Joint Committee on House of Lords Reform First Report


PART 5: THE OPTIONS

61. In our terms of reference we were required to report on the options for composition from a fully nominated to a fully elected House and on intermediate options. We were also required to consider the implications of these options in terms of the role and authority of the reformed House in Parliament as a whole, taking into account the experience and expertise of the existing House. In this part of the Report we focus more closely on the options and their implications, though the observations and conclusions we have come to throughout this Report must be taken into account when considering that narrower focus.

62. We identify seven options. We have marshalled these options so that the two complete models - appointed and elected - are first considered and then decreasing proportions of each in turn until the exact balance is reached in Option 7. The proportion of elected members of a mixed House could be phased in over a period of twelve years rather than fixed at a particular time. This would ease transitional arrangements and ensure that a House with experienced members continued over a number of years. The options are:

1.  Fully appointed

2.  Fully elected

3.  80 per cent appointed/20 per cent elected

4.  80 per cent elected/20 per cent appointed

5.  60 per cent appointed/40 per cent elected

6.  60 per cent elected/40 per cent appointed

7.  50 per cent appointed/50 per cent elected

Option 1 - A fully appointed House

63. A fully appointed House would most closely resemble the existing House of Lords, with the remaining hereditary element removed. Although the legitimacy of such a House would be challenged, this could be mitigated if a new independent and respected Appointments Commission was set up by statute. We have said that we consider that there is a place for political appointments to the House but, to ensure the integrity of the process, all such appointments should be scrutinised by the Appointments Commission.

64. An appointed House could more easily be made representative both of sections of society (ethnic groups, sexes, etc.) and of the regions. It would be the responsibility of the new statutory body, the Appointments Commission, to ensure that such representativeness was achieved. It is essential that a revamped Appointments Commission should itself be seen to be independent and to gain widespread support for its difficult but important work.

65. A fully appointed House could also provide a method for the inclusion of independent members and experts. It could continue to provide part-time members who could bring contemporary professional experience to bear on the duties of scrutiny and the passing of legislation. The matter of the length of tenure and any conditions attaching to renewal and eligibility for entering the Commons would need detailed investigation.

66. A fully appointed House suggests a larger House, particularly during the transitional period, than a fully elected House.

Option 2 - A fully elected House

67. The principal argument in favour of a fully elected House is that it would have greater legitimacy and accountability. That view rests upon the premise that legitimacy and accountability are conferred by election. On the other hand the existing House, in exercising independence and in applying expertise, has contributed significantly to the process of parliamentary scrutiny. That may also be considered a basis of legitimacy, important but different from legitimacy conferred by election. Legitimacy based entirely on election may well result in a House which is more assertive. While a reformed second chamber could not unilaterally increase its formal powers, it is a matter for consideration just how far it might feel disposed, by more vigorous use of its existing powers, to challenge the House of Commons and the Government. Such developments could represent a significant constitutional change. A further advantage of a fully elected House is that it provides representation from across the United Kingdom.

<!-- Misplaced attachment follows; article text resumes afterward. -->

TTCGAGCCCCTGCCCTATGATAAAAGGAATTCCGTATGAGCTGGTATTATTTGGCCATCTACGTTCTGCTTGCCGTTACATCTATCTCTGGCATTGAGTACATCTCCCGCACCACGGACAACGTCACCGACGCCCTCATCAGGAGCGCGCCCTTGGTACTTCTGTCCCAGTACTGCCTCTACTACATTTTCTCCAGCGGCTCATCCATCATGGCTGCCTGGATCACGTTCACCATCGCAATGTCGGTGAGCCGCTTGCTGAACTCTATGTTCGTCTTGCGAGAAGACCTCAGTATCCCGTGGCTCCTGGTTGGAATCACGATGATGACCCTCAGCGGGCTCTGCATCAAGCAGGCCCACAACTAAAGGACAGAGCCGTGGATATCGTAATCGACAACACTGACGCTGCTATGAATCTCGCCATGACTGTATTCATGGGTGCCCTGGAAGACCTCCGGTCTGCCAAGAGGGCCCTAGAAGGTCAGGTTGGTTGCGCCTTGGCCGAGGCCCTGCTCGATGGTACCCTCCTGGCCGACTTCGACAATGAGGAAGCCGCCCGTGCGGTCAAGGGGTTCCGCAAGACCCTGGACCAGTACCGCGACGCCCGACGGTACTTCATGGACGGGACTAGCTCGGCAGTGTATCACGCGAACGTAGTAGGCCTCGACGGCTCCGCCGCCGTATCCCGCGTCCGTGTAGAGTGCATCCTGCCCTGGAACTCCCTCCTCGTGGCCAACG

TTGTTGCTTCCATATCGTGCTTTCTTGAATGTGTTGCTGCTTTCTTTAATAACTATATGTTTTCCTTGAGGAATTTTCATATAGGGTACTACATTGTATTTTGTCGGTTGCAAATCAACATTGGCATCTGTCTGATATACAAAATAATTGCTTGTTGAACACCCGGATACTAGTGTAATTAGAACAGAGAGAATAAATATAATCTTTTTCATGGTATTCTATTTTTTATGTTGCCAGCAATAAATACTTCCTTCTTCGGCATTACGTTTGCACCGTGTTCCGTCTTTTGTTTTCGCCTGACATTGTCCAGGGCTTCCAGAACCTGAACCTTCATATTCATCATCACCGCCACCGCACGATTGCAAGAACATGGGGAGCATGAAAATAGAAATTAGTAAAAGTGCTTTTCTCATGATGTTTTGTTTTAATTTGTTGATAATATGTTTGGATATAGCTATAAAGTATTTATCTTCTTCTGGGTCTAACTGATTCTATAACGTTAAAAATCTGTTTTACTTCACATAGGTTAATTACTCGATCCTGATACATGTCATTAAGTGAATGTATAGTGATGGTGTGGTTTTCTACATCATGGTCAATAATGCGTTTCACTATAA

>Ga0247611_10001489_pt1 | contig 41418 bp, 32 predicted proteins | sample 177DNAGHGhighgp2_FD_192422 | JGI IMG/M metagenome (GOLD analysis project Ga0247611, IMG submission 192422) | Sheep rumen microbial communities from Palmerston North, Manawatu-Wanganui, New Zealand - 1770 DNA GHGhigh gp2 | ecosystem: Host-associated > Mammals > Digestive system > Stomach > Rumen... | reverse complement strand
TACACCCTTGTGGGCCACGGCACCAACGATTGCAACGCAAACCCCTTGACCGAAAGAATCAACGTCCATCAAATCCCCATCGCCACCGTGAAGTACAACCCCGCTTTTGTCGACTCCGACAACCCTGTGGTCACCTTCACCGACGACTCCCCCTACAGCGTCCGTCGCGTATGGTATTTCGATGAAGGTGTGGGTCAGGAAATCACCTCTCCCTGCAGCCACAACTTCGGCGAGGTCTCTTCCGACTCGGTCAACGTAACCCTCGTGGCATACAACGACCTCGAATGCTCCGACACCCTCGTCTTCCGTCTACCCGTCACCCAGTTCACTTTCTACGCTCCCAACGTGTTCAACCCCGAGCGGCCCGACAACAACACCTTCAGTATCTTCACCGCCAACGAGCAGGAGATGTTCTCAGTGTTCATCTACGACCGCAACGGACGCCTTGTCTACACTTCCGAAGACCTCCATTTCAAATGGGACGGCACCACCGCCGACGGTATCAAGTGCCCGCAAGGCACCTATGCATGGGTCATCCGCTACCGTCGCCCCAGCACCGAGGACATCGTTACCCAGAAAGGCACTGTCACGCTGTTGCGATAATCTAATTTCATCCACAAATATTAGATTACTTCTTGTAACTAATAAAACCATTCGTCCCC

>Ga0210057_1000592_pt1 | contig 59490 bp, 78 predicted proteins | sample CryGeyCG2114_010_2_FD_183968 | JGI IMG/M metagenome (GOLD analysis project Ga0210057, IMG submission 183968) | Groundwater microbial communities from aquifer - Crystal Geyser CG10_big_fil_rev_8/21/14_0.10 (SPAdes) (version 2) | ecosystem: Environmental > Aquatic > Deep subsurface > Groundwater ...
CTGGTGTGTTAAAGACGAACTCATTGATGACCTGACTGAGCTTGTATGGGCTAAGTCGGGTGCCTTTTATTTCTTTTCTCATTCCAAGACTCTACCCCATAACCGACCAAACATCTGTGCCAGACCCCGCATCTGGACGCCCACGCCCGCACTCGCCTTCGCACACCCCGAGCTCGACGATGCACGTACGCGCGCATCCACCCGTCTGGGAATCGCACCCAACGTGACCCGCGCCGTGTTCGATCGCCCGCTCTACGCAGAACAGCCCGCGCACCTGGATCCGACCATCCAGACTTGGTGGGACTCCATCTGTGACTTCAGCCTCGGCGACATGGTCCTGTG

68. An elected House is also likely to have few if any independent members, although, as we have said, independence is a quality that can be found among members from party backgrounds as well as from those not affiliated to any party. Nevertheless the domination of the House by elected party politicians would irrevocably change the nature of the House and the attitude and relationship of the House to the Commons and to the Government. In a fully elected House there could be no question of continuing membership for the law lords or Church of England bishops (or other religious representatives). A fully elected House suggests a smaller House since members might be expected to be largely full-time.

69. Even so, the cost is likely to be greater because elected members will expect to be salaried and will expect facilities on a par with those in the House of Commons. The transitional arrangements - i.e. getting from the present House to a fully elected House - will also be more complex and will need to include detailed provisions with respect to existing members. The matters of the length of tenure and any conditions attaching to renewal and eligibility for entering the Commons would need to be spelt out. Some consideration also needs to be given to the method of election. One concern which we have expressed in our Report is to build upon the representative quality of the existing House in terms of ethnicity, gender distribution and regional representation. A first-past-the-post system would seem to us to be likely to lead to replication of the Commons, particularly if elections were held at the same time. It would not be possible to ensure that there was sufficient balance between parties in the second chamber. We are aware of the difficulties of various methods of indirect election in a country like ours where there is no federal structure on which to base it. Nevertheless some form of indirect election might possibly be a better way of achieving the aims of representativeness and regional balance in a second chamber. It will in any case be necessary for further detailed work to be done on the methods and timing of such elections once the opinion of the Houses on composition is known. We do, however, recognise that turnout at any proposed election is likely to be higher if it coincides with another election.

Option 3 - 80 per cent appointed/20 per cent elected[62]

70. We do not share the view that a House of mixed composition is necessarily undesirable. Indeed, in certain senses the House of Lords has always been a mixed House (comprising hereditary peers by succession, hereditary peers of first creation, ex officio members, and in recent times life peers). However, although this model would ensure the entry to the House of a sufficient number of independents, we can foresee difficulties in holding a direct election for only twenty per cent of the second House. Turnout in all elections has fallen to a worryingly low level. We cannot see an election for a small proportion of the new House raising any enthusiasm or contributing to a sense of the importance of the reformed House in the eyes of the electorate.